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The Trump administration is expected to move to weaken US fuel economy standards for 2022-25 model year cars this week ahead of a regulatory deadline Sunday, setting up a confrontation with the California Air Resources Board over its stricter standards.

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The Environmental Protection Agency submitted its final determination to the White House for review on Friday, according to the Office of Management and Budget website, but details have not been made public.

President Donald Trump announced in March 2017 that he was reopening a midterm review of US light duty vehicle fuel economy standards to improve economics for automakers and that he was considering erasing targets put in place by the Obama administration.

California holds a waiver from EPA allowing it to set stricter standards than the federal limit through model year 2025, and a dozen states follow California's lead.

CARB voted last year to uphold its auto tailpipe emissions limits for 2022-25 model years. Chairwoman Mary Nichols criticized automakers at the time for pushing for a new review of the limits only to complain to California regulators that they do not want to meet two sets of standards. "What were you thinking when you threw yourself at the mercy of the Trump administration?" she said ahead of the vote.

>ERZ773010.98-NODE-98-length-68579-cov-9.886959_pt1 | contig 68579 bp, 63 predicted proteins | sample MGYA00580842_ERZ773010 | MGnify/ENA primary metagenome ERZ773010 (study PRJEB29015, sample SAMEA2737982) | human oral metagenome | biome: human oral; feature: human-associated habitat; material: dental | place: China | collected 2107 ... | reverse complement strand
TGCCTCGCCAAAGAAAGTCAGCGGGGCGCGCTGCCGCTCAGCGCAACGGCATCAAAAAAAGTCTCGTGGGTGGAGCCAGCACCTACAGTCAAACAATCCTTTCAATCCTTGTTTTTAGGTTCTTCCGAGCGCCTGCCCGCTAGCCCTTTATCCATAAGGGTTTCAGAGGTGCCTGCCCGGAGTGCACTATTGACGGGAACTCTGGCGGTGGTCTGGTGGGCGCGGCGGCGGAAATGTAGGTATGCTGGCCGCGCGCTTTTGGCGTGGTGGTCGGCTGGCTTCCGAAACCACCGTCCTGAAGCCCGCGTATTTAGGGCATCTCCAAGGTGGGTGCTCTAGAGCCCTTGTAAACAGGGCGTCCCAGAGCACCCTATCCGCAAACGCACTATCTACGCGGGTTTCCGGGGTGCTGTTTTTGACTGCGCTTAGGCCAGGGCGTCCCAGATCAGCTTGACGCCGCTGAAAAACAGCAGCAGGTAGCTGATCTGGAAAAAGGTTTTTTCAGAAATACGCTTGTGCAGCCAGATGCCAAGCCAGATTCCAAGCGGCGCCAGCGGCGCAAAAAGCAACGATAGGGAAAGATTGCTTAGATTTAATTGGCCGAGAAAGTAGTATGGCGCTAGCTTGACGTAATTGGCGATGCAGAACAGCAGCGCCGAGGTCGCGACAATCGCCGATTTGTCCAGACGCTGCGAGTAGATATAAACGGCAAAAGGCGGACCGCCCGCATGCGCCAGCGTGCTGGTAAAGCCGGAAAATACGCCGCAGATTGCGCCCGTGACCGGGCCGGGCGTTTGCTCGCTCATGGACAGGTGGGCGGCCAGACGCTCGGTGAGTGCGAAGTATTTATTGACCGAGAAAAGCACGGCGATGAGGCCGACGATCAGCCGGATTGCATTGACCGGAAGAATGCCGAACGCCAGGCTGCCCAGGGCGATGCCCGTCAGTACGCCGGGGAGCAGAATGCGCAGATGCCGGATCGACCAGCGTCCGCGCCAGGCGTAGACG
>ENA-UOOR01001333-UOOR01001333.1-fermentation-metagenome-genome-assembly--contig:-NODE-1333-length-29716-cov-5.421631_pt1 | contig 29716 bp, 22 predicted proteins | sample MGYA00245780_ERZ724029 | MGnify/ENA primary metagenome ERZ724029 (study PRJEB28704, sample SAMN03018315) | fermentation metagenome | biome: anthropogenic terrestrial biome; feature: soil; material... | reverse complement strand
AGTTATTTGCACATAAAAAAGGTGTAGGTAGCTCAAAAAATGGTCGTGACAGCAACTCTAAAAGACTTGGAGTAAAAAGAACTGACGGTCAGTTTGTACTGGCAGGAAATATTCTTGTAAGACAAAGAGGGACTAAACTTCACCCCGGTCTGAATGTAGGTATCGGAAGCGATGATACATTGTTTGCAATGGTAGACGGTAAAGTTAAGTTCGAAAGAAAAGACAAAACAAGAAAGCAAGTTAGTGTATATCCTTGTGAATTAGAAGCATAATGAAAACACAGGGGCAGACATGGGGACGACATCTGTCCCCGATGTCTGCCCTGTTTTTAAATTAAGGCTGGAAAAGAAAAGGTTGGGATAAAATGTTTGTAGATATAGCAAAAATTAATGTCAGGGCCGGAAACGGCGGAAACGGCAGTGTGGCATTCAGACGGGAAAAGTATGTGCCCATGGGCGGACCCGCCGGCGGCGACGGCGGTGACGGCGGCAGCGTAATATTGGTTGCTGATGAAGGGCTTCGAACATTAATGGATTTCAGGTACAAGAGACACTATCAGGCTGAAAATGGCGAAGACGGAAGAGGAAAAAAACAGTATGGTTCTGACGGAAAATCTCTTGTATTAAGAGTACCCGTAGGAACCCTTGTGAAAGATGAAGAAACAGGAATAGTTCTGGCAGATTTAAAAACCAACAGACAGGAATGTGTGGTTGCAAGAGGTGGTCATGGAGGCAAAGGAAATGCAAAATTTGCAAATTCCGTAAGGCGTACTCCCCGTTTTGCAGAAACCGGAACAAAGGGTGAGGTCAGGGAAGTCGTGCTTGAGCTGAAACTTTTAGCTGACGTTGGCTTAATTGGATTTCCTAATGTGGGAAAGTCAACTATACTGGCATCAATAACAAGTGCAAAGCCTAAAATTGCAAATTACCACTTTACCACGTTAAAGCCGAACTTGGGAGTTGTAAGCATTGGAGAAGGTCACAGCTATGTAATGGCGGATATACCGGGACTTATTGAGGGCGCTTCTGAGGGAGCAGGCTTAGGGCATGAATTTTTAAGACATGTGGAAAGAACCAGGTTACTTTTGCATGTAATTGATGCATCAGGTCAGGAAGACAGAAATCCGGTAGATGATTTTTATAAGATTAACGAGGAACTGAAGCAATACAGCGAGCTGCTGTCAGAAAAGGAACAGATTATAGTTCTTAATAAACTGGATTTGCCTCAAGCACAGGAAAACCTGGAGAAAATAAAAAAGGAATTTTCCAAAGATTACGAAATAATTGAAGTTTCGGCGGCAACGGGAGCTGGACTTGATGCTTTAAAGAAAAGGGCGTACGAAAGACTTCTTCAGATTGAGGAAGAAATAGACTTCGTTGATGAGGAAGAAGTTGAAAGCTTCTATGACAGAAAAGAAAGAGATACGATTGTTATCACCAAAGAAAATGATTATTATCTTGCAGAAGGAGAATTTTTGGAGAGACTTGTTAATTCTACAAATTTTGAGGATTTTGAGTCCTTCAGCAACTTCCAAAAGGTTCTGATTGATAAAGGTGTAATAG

The Auto Alliance trade group has campaigned for one national program, arguing automakers cannot make two different fleets.

In January 2017, EPA determined ahead of schedule and in the final days of the Obama administration that US automakers are meeting the targets quicker and at lower costs than expected, leaving the industry more than able to meet the 2025 goal of 54.5 mpg for the nationwide fleet average. The original deadline was April 2018.

The rules for corporate average fuel economy and greenhouse gas emissions impact automakers' decisions about vehicle body weights, engine specifications, and promotion of hybrid and electric vehicles.

However, a major aluminum components manufacturer told S&P Global Platts last year that US automakers have invested too much in so-called "lightweighting" of the vehicle fleet to abandon the trend, no matter what the Trump administration does with the CAFE standards. -- Meghan Gordon,

-- Edited by Jason Lindquist,